It’s not as if the bearded indie rockers with the quirky band name ever planned on being a Top 40 act. 

In fact, the lack of planning that went into their hit song “Feel It Still” actually sort of aggravates the members of Portugal the Man, since it’s now so ubiquitous that you hear it in grocery stores, at junior high dances and in Vitaminwater commercials. 

“There are many songs of ours we literally spent a full year working on,” groaned Zach Carothers, co-founder of the suddenly mainstream Oregonian/Alaskan band. “And that one — our biggest one ever — only took us about an hour. It’s crazy.” 

You probably know the song, even if you don’t recognize the title or the group’s mouthful moniker.

Over a beboppy bass groove and a falsetto that many listeners have mistaken for a woman’s voice, Portugal the Man singer/guitarist John Gourley sings, “Ooh, I’m a rebel just for kicks / I’ve been feeling it since 1966 / Might be over now, but I feel it still.”

After a decade of kicking around clubs and midafternoon slots at summer music fests, Portugal the Man is suddenly the kind of band seen at last month’s Grammy Awards or at some of the Jingle Ball Top 40 radio concerts around the country in December. And it’s all because of that one song.

The Portugal men and backup singer Zoe Manville (Gourley’s partner) have seen a lot of dramatic changes since “Feel It Still” first cracked the top 10 of the Billboard Hot 100 in November. It’s still going strong, too, at No. 27 on the chart last week.

The bassist and co-writer who formed the band with Gourley in their native Wasilla, Alaska, in 2004 (before relocating to Portland, Ore.), Carothers had a lot of funny but admirably uncynical things to say about how pop success changed the day-to-day goings-on for his band.

For instance:

They learned just how big their record label is. “We started meeting people at the label [Atlantic Records] we’d never met before,” Carothers said. “We were always close to our people there, but there’s this whole other level and floor at the company you get introduced to from the moment they get the first whiff of Top 40 potential.”

They’re doing a lot of Top 40 radio shows. “The DJs take some getting used to. They all seem very excited about their jobs. But they’re really all very professional and work hard to do what they do.”

They’re famous now (sort of). “We’re used to only getting recognized by the kids in the Tame Impala T-shirts at the festivals, or whatever. Now, we get recognized in random places by a lot more random people. But for all the people who know the song, a lot of them still won’t know what the hell you’re talking about if you said, ‘Do you like Portugal the Man?’”

Predictably, they’re already being called sellouts. “On one hand, you really want to tell those people to shut up. We’ve worked very hard for a long time to get where we’re at. But you really just have to laugh, because it’s absurd to think we were trying for this. We knew we had a fun little song on our hands, but we never imagined it’d become this.”

BLAST OF INSPIRATION

The way Carothers remembers it, they really weren’t even trying to write a song when they worked up “Feel It Still” in the studio with producer John Hill. During a break in the session, Gourley started playing around with the bass line to “Please, Mr. Postman” when Hill (who has co-writing credit) urged him to keep going.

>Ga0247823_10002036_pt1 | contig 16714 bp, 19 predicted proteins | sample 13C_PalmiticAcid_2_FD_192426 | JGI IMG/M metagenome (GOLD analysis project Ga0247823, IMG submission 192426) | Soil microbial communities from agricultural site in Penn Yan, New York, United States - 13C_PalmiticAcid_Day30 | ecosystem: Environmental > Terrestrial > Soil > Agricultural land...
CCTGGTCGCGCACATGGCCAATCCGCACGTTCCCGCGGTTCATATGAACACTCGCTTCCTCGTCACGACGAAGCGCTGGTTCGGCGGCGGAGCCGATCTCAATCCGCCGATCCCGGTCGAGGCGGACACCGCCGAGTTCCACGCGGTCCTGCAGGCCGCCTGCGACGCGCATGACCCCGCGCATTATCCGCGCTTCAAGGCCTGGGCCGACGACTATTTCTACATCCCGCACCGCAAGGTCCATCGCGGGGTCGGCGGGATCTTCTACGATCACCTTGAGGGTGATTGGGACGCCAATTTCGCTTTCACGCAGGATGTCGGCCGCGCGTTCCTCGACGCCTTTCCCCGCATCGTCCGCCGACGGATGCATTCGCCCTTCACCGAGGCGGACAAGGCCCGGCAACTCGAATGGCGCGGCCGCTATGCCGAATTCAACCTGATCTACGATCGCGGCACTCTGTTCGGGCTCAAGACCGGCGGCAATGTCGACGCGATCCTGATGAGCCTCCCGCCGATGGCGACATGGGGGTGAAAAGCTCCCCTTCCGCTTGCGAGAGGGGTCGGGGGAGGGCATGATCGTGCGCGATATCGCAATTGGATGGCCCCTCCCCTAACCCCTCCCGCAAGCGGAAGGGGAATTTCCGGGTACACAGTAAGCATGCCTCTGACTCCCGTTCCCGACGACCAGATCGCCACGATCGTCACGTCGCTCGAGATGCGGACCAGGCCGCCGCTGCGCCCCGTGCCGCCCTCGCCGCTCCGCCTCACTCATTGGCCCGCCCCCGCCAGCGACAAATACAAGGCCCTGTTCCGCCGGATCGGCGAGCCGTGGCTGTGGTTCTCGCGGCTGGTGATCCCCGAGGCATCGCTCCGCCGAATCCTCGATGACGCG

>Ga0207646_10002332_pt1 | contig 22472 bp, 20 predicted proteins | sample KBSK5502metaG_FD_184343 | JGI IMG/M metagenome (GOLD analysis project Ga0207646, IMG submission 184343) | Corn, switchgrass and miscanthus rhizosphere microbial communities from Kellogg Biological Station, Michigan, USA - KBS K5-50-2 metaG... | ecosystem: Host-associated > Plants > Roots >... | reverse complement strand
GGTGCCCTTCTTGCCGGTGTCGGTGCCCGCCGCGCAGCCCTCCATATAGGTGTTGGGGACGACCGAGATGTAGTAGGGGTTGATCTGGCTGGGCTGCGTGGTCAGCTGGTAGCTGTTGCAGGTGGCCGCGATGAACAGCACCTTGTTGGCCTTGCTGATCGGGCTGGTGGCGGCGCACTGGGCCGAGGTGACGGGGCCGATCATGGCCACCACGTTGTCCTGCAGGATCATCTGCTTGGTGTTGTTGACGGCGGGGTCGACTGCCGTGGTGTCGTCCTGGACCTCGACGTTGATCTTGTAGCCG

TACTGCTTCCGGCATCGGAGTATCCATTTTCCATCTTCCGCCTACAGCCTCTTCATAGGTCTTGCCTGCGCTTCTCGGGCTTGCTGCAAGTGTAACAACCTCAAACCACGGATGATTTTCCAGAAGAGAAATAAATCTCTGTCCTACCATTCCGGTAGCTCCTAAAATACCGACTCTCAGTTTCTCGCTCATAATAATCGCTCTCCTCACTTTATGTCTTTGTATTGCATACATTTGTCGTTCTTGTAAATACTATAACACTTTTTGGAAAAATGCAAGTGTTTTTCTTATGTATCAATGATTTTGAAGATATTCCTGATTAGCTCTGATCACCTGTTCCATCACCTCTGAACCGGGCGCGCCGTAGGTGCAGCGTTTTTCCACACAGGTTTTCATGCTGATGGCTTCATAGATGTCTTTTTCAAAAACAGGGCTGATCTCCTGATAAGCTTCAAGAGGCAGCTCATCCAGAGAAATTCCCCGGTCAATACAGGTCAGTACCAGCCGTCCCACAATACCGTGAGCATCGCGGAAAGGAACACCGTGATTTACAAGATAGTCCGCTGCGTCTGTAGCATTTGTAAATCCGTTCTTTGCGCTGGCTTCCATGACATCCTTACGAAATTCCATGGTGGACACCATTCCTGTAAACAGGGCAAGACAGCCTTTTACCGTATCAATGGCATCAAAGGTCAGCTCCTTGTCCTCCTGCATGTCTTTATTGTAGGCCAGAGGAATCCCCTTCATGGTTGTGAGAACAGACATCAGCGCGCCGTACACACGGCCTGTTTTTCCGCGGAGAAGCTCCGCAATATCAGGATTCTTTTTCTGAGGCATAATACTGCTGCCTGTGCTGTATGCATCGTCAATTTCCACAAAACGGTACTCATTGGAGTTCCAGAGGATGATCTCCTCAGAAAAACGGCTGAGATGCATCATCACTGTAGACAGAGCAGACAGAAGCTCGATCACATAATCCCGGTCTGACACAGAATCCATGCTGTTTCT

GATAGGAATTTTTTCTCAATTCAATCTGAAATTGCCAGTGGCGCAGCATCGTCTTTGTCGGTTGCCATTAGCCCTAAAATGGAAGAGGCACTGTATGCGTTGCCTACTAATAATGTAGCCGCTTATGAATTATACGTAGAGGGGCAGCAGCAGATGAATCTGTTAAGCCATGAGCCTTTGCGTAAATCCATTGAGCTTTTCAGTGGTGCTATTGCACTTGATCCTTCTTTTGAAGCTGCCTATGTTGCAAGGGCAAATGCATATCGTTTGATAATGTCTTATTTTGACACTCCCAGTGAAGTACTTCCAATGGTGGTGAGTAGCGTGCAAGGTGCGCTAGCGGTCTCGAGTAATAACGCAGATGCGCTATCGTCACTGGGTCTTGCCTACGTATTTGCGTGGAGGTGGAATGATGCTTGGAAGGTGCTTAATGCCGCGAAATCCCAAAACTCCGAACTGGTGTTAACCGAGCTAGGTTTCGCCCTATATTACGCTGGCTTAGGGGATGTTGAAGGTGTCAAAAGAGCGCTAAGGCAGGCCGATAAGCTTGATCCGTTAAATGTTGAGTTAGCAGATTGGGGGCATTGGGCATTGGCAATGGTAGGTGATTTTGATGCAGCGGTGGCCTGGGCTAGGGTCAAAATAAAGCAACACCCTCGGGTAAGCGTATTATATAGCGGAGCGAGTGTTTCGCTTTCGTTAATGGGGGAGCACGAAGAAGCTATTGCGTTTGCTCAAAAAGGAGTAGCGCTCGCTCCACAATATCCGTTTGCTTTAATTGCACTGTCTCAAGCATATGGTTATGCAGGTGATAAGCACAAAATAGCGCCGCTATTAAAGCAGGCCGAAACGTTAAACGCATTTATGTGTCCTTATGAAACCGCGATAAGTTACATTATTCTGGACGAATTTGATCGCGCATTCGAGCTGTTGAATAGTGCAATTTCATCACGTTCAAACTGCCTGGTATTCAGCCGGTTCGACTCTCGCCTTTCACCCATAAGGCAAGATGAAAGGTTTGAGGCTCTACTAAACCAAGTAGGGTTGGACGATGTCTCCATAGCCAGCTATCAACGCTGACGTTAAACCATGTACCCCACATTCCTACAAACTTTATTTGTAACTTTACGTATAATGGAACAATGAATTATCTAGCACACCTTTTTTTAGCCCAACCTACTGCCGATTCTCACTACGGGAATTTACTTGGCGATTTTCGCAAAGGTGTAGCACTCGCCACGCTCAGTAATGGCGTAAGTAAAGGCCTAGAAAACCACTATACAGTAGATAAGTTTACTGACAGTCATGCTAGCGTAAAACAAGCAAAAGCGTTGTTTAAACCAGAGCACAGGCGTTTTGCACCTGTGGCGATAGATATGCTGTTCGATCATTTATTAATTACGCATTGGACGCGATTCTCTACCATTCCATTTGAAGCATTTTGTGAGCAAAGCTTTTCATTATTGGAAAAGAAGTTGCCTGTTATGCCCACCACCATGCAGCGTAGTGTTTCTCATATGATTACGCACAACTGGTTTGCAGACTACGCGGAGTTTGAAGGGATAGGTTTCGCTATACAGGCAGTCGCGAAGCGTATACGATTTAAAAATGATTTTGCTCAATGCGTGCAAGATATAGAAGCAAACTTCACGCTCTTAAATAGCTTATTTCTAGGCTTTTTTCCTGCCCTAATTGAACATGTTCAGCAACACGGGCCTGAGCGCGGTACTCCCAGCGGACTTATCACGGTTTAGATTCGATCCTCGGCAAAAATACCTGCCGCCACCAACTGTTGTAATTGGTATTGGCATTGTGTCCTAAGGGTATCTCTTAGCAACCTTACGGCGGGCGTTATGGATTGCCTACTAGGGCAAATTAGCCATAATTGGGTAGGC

“It was really all by accident,” Carothers remembered, laughing about what he said was “John almost being annoying about” pushing the band to turn an impromptu jam into a real song.

“He was like, ‘Let’s get a beat going. Do you have any lyrics?’ We came up with the lyrics so fast, we didn’t even write them down. It started to become really fun, and that’s when we kind of knew we had something. We would’ve never gotten it if John hadn’t intervened.”

Ironically, that lightning-blast moment of inspiration followed a couple of years of lengthy and ultimately stalled studio sessions working on the album that would become “Woodstock,” PTM’s eighth full-length record. The band had worked with super-producer Danger Mouse as well as Beastie Boys collaborator Mix Master Mike, but most of that work was shelved in the end.

Calling two weeks ago from Los Angeles — where the band had taken its first step toward working on its next album — Carothers said they probably won’t make the same mistake this time.

“We won’t be banging our heads against the wall as much as we used to when it comes to making a record,” he said. “We’ve learned to just go with what sounds right more, and not overthink everything — to take a more relaxed and fun approach to recording.”

One thing that hasn’t changed: The band is still treating its tours and live shows as its raison d’être, and has another full year of dates ahead. Carothers talked warmly about all their past trips to the Twin Cities, even when the cold sometimes took him and his fellow Alaska native Gourley by surprise.

“It’s the only place we regularly play where it’s often warmer in Alaska than it is there,” said Carothers, who remembered coming to Minnesota in his youth to see a cousin play hockey for Shattuck-St. Mary’s high school in Faribault: “I think that’s the coldest I’d ever been up to that point.”

Still, he proudly noted, “It’s one of the cities where people have been supporting us a long time.”

It looks as if that’s another thing that won’t change for the suddenly almost-famous bands.

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